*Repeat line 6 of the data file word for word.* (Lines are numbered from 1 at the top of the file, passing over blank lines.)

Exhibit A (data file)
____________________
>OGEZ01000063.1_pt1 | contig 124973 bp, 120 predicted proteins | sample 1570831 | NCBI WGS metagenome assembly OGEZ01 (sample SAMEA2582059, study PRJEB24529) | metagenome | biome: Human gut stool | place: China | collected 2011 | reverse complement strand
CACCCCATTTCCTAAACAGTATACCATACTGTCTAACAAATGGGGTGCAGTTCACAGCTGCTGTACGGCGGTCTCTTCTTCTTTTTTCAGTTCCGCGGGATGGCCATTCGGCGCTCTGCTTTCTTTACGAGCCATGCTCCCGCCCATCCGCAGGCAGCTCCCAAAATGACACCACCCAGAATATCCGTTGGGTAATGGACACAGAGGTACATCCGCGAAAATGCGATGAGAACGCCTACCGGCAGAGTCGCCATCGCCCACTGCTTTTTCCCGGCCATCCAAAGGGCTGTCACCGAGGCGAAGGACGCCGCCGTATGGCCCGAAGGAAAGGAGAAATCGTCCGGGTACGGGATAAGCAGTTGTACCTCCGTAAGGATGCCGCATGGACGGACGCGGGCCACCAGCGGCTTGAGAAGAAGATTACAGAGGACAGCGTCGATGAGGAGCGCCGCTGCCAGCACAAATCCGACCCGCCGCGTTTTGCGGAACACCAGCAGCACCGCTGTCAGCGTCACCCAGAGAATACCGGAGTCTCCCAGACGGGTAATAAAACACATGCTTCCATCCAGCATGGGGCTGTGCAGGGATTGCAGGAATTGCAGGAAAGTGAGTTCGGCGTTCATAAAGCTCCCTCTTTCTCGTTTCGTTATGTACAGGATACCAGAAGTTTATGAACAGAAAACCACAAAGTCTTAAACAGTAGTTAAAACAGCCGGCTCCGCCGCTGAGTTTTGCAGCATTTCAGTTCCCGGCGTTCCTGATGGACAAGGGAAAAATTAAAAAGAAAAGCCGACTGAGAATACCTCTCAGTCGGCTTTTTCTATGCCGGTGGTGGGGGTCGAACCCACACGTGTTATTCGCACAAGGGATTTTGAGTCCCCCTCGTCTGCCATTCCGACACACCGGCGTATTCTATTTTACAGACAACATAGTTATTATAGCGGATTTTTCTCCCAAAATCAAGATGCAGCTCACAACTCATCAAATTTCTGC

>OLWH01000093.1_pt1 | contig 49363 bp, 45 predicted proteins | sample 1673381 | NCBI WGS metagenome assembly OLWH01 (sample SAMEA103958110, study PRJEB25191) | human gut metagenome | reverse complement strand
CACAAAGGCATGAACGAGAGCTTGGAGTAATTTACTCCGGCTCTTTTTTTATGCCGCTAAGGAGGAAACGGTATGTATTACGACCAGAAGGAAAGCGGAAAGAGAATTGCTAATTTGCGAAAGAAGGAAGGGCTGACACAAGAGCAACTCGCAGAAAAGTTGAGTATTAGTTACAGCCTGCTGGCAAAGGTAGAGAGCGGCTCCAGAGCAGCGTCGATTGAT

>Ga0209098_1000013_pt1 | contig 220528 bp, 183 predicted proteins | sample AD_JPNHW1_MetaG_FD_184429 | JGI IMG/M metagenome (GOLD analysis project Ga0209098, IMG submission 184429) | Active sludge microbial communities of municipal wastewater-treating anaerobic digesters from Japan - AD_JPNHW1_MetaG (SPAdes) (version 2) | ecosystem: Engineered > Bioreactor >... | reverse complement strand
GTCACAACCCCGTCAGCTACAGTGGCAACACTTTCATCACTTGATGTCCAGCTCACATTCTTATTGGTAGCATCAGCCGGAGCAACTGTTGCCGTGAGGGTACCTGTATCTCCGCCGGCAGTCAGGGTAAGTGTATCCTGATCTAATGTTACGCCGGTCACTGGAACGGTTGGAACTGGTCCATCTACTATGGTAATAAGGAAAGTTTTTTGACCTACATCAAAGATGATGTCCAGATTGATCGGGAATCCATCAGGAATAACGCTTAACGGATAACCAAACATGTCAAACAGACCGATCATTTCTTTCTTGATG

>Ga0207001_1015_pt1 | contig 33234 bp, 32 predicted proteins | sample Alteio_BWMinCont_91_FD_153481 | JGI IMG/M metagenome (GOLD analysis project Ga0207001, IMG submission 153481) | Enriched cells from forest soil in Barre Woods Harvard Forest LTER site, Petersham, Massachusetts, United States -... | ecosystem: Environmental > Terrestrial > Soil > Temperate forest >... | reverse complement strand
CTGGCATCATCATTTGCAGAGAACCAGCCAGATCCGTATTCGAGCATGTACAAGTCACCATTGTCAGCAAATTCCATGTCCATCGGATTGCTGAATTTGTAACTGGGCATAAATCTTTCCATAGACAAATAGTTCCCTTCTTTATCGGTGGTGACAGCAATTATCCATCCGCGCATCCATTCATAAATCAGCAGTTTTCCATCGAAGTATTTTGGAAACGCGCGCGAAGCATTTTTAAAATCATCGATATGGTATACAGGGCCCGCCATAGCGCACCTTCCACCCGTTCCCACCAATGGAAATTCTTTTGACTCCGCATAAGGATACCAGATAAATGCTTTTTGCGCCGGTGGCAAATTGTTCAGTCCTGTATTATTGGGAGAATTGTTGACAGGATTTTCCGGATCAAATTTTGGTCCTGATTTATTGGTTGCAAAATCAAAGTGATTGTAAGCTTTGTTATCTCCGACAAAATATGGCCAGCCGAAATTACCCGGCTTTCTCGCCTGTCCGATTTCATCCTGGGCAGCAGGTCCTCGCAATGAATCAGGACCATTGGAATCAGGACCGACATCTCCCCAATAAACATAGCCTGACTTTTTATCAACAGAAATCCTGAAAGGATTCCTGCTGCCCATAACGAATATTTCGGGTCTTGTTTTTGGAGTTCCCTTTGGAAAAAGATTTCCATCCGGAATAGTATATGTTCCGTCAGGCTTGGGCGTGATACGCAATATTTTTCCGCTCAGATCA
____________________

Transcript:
GTCACAACCCCGTCAGCTACAGTGGCAACACTTTCATCACTTGATGTCCAGCTCACATTCTTATTGGTAGCATCAGCCGGAGCAACTGTTGCCGTGAGGGTACCTGTATCTCCGCCGGCAGTCAGGGTAAGTGTATCCTGATCTAATGTTACGCCGGTCACTGGAACGGTTGGAACTGGTCCATCTACTATGGTAATAAGGAAAGTTTTTTGACCTACATCAAAGATGATGTCCAGATTGATCGGGAATCCATCAGGAATAACGCTTAACGGATAACCAAACATGTCAAACAGACCGATCATTTCTTTCTTGATG